Sylvia Bernard, international marketing director, said: “Our sales in France have recovered after the tax increases in France two years ago, which had a big [negative] effect.
“We fully control the supply… and we have invested strongly in Scotch over the last 10 years so we have the supply to grow [further].”
2013 volume: 3m cases
2014 volume: 2.7m
Not a group usually associated with Scotch whisky, Bacardi nonetheless has a number of whisky and whiskey assets, also owning Compass Box and William Lawson’s Scotch and Angel’s Share Bourbon’s brands.
7. William Peel
2013 volume: 2.65m cases
2014 volume: 2.75m
Part of another French-owned company portfolio, this is another brand rarely seen in the UK but which turns over large volumes on the continent.
The brand maintained good growth last year which now means Belevdere owns a 22% share of the Scotch market in France.
6. William Lawson’s
2013 volume: 2.8m cases
2014 volume: 3.1m
If the company’s Dewar’s brand struggled last year then its other leading brand had no such difficulties – perhaps the racy advertising campaign helped?
No other Scotch brand on this list managed anywhere near William Lawson’s level of growth – although it in terms of volume it still remains some way behind the market leaders.
2013 volume: 4m cases
2014 volume: 3.7m
A fairly swingeing fall in sales for Diageo’s J&B in 2014 but the brand launched its new “spirit drink”, J&B Urban Honey which is designed to appeal to “a new generation of men and women”.
Owner: William Grant & Sons
2013 volume: 4.71m cases
2014 volume: 4.37m
Another steep drop for a big name brand, Grant’s recently signed a £1.2m advertising deal with Sky Sports as part of its drive to appeal to younger consumers.
3. Chivas Regal
Owner: Pernod Ricard
2013 volume: 4.68m cases
2014 volume: 4.59m
The first appearance of a Pernod Ricard brand, despite “challenges” in China which have hit its Cognac brands particularly hard, it has reported a strengthening spirits sector while new CEO, Alexandre Ricard, has declared he has a “thirst to be first”.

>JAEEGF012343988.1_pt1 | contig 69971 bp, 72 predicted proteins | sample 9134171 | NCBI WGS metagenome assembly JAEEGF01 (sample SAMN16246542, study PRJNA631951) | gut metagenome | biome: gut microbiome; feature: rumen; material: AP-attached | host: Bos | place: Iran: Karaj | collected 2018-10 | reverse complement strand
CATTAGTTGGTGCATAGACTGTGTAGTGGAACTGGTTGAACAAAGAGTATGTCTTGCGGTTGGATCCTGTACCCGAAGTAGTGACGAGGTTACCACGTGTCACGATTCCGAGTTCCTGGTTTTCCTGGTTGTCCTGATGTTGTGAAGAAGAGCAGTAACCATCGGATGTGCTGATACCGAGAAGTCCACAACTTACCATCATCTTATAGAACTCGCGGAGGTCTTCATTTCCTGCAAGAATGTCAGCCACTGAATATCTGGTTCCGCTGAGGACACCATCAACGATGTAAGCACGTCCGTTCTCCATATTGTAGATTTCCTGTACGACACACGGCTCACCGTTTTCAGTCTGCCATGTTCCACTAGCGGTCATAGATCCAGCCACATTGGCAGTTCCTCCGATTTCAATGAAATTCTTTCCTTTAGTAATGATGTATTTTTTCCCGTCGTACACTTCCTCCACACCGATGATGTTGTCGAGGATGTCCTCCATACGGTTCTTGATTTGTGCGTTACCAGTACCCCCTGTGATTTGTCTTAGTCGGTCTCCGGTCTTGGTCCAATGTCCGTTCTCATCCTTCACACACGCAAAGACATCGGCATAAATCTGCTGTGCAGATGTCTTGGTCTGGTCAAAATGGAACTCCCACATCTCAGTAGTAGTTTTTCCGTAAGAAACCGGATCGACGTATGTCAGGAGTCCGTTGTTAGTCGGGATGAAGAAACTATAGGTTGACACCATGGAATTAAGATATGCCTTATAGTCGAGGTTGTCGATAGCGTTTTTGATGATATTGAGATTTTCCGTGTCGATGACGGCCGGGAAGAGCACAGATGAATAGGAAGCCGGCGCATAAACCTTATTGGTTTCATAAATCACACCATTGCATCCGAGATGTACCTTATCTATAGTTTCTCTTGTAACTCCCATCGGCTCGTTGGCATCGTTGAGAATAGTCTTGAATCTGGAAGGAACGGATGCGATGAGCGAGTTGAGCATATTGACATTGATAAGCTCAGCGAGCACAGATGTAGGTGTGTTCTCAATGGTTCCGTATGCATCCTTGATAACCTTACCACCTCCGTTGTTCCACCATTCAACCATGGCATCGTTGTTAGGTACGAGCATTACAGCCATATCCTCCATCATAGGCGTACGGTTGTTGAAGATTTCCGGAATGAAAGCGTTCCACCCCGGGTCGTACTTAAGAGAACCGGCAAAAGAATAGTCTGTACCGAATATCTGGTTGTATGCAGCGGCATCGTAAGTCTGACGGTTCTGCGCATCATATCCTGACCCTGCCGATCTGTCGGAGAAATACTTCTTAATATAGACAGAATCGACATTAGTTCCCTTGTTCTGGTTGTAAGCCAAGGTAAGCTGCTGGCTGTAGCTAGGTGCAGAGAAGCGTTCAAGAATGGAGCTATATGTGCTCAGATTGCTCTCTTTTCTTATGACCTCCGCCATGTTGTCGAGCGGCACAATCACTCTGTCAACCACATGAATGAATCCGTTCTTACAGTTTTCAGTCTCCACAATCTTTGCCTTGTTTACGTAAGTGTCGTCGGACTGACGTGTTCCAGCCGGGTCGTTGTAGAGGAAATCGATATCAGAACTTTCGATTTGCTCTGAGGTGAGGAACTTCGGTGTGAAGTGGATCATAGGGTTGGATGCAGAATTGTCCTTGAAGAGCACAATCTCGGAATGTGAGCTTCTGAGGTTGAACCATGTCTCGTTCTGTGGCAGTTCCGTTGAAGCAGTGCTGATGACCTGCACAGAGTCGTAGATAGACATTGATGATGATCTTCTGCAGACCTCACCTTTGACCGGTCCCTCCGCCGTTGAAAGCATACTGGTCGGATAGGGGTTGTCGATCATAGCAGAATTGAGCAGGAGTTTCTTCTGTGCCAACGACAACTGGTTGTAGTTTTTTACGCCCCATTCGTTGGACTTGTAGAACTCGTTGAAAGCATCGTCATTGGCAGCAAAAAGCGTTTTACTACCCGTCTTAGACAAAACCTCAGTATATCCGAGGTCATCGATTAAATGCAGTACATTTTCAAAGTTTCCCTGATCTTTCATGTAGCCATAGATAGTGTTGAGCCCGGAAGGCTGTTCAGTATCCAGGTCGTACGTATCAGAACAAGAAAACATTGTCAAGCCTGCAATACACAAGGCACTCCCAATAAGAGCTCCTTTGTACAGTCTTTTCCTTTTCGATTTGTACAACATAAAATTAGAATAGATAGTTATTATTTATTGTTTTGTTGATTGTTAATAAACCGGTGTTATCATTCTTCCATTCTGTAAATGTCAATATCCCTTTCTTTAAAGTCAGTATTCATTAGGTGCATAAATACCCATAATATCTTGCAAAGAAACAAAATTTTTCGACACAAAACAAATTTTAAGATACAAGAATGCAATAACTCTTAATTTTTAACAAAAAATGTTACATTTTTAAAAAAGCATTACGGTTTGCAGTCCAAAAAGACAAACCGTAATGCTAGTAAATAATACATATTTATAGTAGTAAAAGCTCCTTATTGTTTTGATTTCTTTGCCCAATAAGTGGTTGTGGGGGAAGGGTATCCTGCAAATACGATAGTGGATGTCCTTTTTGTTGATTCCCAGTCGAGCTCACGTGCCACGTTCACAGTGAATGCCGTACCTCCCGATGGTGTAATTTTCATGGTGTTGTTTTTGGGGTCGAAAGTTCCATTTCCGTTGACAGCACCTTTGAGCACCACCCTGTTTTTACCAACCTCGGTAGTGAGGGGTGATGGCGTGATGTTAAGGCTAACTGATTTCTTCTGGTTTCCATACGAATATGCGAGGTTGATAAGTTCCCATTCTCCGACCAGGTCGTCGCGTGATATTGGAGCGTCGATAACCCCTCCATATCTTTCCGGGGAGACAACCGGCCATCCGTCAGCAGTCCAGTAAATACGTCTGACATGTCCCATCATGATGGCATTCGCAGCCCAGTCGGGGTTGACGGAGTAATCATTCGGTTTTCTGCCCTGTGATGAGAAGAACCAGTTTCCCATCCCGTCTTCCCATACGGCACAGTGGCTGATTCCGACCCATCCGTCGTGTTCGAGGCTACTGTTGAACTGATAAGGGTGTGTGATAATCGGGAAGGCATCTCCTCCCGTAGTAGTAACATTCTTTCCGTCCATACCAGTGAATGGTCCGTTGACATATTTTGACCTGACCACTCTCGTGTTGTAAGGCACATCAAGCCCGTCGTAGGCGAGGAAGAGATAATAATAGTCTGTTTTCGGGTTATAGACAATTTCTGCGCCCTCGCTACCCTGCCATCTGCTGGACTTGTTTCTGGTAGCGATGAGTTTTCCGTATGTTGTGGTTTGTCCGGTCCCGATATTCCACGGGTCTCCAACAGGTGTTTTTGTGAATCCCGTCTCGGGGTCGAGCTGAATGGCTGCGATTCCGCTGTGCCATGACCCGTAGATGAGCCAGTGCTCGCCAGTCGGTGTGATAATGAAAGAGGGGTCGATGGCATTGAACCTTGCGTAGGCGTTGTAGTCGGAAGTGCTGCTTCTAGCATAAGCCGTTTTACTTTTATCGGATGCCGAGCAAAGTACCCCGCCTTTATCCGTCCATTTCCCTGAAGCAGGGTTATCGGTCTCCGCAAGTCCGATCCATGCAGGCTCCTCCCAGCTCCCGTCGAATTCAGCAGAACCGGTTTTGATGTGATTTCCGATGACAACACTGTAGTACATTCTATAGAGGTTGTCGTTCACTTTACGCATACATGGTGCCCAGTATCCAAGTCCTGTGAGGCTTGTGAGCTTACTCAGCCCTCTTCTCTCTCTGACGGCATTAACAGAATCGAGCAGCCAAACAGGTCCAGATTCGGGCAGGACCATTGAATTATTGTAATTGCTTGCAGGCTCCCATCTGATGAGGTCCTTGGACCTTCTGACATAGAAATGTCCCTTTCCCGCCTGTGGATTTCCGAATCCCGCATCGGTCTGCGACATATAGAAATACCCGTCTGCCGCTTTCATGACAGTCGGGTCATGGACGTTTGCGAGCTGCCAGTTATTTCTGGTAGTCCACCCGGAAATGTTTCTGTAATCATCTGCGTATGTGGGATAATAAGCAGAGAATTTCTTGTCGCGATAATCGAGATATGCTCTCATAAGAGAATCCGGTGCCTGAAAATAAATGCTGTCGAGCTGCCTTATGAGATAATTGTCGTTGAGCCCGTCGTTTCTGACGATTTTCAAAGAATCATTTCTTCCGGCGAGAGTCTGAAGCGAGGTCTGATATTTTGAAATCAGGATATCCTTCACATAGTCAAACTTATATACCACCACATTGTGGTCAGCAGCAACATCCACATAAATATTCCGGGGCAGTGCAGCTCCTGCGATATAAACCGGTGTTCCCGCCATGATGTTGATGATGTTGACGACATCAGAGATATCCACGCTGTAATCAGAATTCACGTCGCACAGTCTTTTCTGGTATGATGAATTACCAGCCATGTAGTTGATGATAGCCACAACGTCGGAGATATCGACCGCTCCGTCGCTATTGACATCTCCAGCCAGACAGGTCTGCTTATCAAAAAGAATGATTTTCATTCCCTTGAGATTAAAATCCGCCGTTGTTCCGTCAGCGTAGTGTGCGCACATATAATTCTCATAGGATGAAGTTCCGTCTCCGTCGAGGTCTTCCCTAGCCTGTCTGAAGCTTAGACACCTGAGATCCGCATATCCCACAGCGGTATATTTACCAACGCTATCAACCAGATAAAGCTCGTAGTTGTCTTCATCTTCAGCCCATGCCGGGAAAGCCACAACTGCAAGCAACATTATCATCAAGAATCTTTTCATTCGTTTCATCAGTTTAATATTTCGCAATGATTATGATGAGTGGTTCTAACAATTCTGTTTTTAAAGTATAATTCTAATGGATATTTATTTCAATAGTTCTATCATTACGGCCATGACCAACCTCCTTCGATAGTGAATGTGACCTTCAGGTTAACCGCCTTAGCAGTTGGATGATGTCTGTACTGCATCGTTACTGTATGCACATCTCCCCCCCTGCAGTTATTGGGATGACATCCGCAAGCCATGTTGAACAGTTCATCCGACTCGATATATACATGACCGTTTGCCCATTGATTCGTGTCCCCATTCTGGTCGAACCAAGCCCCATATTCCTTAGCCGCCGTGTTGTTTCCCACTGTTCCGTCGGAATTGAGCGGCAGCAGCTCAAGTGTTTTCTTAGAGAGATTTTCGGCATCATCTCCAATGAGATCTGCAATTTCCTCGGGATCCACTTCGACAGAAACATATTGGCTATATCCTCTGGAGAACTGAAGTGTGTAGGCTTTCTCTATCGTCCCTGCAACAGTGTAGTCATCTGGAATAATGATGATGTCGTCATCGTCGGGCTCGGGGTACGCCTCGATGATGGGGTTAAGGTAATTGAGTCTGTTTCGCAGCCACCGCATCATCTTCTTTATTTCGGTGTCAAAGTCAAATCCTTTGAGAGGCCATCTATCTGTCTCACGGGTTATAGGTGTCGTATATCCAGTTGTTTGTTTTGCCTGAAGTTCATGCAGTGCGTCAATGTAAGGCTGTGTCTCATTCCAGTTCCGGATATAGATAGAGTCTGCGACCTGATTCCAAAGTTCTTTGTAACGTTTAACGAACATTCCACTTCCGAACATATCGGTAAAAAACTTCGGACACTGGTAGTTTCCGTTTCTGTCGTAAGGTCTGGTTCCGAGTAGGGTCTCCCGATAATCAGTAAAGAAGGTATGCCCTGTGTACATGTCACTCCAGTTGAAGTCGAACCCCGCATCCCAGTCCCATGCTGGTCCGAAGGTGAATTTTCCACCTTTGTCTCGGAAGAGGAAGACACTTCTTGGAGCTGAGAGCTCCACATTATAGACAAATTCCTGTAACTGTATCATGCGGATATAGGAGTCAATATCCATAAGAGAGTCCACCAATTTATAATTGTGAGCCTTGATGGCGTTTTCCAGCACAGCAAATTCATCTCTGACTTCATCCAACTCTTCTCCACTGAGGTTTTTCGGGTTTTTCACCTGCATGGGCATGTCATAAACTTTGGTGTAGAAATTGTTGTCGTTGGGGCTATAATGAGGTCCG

Owner: Pernod Ricard
2013 volume: 6.01m cases
2014 volume: 6.13m
Another Pernod brand that, among other things last year, “led the cry” (apparently) for a Scotch whisky emoji.
“Wine lovers, cocktail fans and even martini enthusiasts have been able to spruce up their texts about their favourite tipples with a selection of emojis, but what about the legions of whisky drinkers who seem to have been forgotten, with no whisky emoji available to decorate their digits with their favourite Scotch?” the brand said. “This inequality has gone on for too long.”
No doubt the aim was, in a recurring theme, to appeal to younger consumers.
1. Johnnie Walker
2013 volume: 20.1m cases
2014 volume: 17.9m
Johnnie Walker is indisputably king of the Scotch whisky world but after a much trumpeted breakthrough of the 20m cases barrier in 2013, the woes surrounding Scotch and Diageo caught up with it leading to an almost 11% drop – although it remains bigger by far than the next biggest brand.
The brand remains active however, signing up Jude Law for an advertising campaign, opening new “embassies” in Asia, releasing a “year of the ram” limited edition bottle, creating a “futuristic” glass to complement its Johnnie Walker and ginger ale “serve” and collaborating with the DFS Group to open a “Johnnie Walker House” in Singapore Changi last month.